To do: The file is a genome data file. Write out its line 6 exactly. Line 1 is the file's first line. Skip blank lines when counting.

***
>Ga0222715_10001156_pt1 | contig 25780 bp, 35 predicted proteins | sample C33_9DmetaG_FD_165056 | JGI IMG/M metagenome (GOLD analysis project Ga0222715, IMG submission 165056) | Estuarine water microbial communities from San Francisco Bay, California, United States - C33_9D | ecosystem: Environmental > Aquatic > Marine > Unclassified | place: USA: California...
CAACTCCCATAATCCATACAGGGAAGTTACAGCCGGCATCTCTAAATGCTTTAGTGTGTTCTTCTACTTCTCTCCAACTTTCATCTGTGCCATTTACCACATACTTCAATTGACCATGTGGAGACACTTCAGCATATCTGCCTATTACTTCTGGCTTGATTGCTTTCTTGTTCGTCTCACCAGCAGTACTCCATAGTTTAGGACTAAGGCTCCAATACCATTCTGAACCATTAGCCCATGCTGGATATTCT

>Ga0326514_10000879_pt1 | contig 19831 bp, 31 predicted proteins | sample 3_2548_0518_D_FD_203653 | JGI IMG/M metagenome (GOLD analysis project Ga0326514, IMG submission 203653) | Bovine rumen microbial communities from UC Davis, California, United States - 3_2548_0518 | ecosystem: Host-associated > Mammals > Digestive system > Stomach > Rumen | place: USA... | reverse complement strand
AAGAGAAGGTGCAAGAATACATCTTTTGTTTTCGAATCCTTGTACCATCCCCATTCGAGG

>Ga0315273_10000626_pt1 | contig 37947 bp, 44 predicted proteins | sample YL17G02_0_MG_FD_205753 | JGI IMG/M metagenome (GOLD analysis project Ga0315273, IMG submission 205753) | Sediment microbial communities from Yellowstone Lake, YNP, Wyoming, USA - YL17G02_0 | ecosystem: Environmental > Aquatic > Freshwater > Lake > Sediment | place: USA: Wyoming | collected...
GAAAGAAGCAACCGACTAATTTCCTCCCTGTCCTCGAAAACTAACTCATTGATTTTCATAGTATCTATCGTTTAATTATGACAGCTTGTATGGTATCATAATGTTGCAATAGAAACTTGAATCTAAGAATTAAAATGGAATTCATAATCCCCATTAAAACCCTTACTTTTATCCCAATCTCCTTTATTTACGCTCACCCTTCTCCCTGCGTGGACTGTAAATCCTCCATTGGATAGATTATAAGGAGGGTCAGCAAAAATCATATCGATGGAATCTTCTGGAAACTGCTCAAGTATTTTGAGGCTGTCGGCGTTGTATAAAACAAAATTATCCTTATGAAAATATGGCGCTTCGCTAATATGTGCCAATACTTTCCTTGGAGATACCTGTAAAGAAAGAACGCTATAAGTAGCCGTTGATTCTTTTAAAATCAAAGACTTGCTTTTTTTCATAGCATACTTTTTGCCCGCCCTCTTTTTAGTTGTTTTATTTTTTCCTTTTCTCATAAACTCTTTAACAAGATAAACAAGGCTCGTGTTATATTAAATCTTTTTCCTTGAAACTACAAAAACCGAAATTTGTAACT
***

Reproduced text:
GAAAGAAGCAACCGACTAATTTCCTCCCTGTCCTCGAAAACTAACTCATTGATTTTCATAGTATCTATCGTTTAATTATGACAGCTTGTATGGTATCATAATGTTGCAATAGAAACTTGAATCTAAGAATTAAAATGGAATTCATAATCCCCATTAAAACCCTTACTTTTATCCCAATCTCCTTTATTTACGCTCACCCTTCTCCCTGCGTGGACTGTAAATCCTCCATTGGATAGATTATAAGGAGGGTCAGCAAAAATCATATCGATGGAATCTTCTGGAAACTGCTCAAGTATTTTGAGGCTGTCGGCGTTGTATAAAACAAAATTATCCTTATGAAAATATGGCGCTTCGCTAATATGTGCCAATACTTTCCTTGGAGATACCTGTAAAGAAAGAACGCTATAAGTAGCCGTTGATTCTTTTAAAATCAAAGACTTGCTTTTTTTCATAGCATACTTTTTGCCCGCCCTCTTTTTAGTTGTTTTATTTTTTCCTTTTCTCATAAACTCTTTAACAAGATAAACAAGGCTCGTGTTATATTAAATCTTTTTCCTTGAAACTACAAAAACCGAAATTTGTAACT